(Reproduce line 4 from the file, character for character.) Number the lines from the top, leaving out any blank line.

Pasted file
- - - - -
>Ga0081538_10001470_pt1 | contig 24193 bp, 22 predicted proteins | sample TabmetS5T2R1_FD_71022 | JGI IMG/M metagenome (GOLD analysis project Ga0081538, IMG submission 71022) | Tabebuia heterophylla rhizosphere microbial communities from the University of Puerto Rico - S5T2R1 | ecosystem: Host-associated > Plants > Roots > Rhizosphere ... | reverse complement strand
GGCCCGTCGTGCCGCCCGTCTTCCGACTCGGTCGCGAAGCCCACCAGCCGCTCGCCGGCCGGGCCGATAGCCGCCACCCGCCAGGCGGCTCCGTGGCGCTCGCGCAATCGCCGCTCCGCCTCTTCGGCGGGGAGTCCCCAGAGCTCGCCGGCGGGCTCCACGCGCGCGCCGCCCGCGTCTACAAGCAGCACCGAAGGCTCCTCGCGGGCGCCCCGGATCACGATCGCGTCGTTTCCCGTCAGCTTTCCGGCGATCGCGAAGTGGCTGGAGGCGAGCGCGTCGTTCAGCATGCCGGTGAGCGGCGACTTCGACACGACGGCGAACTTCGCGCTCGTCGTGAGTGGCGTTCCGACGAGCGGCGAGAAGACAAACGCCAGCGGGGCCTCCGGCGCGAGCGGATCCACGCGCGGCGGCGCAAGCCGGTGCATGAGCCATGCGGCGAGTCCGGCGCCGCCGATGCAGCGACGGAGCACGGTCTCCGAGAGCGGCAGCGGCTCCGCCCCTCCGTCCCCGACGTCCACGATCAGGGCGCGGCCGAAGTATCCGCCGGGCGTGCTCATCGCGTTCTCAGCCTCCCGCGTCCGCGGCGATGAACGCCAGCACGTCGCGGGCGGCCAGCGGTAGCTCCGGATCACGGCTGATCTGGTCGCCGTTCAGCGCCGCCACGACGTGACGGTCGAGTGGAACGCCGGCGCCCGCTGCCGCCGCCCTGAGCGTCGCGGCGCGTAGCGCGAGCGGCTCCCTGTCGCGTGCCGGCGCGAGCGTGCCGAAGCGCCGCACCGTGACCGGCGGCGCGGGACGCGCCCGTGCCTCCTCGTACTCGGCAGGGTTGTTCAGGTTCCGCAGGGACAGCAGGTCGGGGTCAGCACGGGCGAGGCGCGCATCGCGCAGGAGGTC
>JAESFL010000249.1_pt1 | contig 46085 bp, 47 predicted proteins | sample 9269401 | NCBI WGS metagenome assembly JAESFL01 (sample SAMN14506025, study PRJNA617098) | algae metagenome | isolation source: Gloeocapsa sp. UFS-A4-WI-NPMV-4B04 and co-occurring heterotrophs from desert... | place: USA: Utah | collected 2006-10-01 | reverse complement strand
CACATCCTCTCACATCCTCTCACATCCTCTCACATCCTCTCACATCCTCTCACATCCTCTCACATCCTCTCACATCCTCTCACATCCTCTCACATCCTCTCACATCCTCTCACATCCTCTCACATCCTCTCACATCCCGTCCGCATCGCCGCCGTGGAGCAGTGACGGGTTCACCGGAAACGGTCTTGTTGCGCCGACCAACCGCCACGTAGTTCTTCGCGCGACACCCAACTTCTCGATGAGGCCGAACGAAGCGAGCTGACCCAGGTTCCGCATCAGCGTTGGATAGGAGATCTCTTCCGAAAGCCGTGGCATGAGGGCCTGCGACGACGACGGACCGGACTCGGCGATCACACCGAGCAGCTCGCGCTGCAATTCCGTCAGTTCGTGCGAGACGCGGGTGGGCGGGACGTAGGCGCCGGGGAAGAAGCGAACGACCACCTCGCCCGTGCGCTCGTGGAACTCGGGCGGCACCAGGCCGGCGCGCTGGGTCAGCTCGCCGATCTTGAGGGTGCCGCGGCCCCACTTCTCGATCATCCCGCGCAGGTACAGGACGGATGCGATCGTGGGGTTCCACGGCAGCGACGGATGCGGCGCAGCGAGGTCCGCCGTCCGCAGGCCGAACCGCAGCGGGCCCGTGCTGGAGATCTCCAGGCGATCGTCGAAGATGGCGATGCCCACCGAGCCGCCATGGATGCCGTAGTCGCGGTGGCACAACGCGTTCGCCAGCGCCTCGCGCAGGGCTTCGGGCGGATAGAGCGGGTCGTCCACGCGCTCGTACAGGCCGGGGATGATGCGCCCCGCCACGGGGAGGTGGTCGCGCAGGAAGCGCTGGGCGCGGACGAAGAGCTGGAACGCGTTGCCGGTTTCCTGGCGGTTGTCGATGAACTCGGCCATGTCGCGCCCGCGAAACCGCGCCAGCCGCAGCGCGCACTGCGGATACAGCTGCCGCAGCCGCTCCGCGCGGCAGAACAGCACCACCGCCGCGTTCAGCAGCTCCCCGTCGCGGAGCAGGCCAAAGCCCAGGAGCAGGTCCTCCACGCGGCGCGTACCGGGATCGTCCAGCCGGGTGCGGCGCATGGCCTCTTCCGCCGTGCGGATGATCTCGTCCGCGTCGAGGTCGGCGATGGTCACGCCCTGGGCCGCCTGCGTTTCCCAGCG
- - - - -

CACATCCTCTCACATCCTCTCACATCCTCTCACATCCTCTCACATCCTCTCACATCCTCTCACATCCTCTCACATCCTCTCACATCCTCTCACATCCTCTCACATCCTCTCACATCCTCTCACATCCTCTCACATCCCGTCCGCATCGCCGCCGTGGAGCAGTGACGGGTTCACCGGAAACGGTCTTGTTGCGCCGACCAACCGCCACGTAGTTCTTCGCGCGACACCCAACTTCTCGATGAGGCCGAACGAAGCGAGCTGACCCAGGTTCCGCATCAGCGTTGGATAGGAGATCTCTTCCGAAAGCCGTGGCATGAGGGCCTGCGACGACGACGGACCGGACTCGGCGATCACACCGAGCAGCTCGCGCTGCAATTCCGTCAGTTCGTGCGAGACGCGGGTGGGCGGGACGTAGGCGCCGGGGAAGAAGCGAACGACCACCTCGCCCGTGCGCTCGTGGAACTCGGGCGGCACCAGGCCGGCGCGCTGGGTCAGCTCGCCGATCTTGAGGGTGCCGCGGCCCCACTTCTCGATCATCCCGCGCAGGTACAGGACGGATGCGATCGTGGGGTTCCACGGCAGCGACGGATGCGGCGCAGCGAGGTCCGCCGTCCGCAGGCCGAACCGCAGCGGGCCCGTGCTGGAGATCTCCAGGCGATCGTCGAAGATGGCGATGCCCACCGAGCCGCCATGGATGCCGTAGTCGCGGTGGCACAACGCGTTCGCCAGCGCCTCGCGCAGGGCTTCGGGCGGATAGAGCGGGTCGTCCACGCGCTCGTACAGGCCGGGGATGATGCGCCCCGCCACGGGGAGGTGGTCGCGCAGGAAGCGCTGGGCGCGGACGAAGAGCTGGAACGCGTTGCCGGTTTCCTGGCGGTTGTCGATGAACTCGGCCATGTCGCGCCCGCGAAACCGCGCCAGCCGCAGCGCGCACTGCGGATACAGCTGCCGCAGCCGCTCCGCGCGGCAGAACAGCACCACCGCCGCGTTCAGCAGCTCCCCGTCGCGGAGCAGGCCAAAGCCCAGGAGCAGGTCCTCCACGCGGCGCGTACCGGGATCGTCCAGCCGGGTGCGGCGCATGGCCTCTTCCGCCGTGCGGATGATCTCGTCCGCGTCGAGGTCGGCGATGGTCACGCCCTGGGCCGCCTGCGTTTCCCAGCG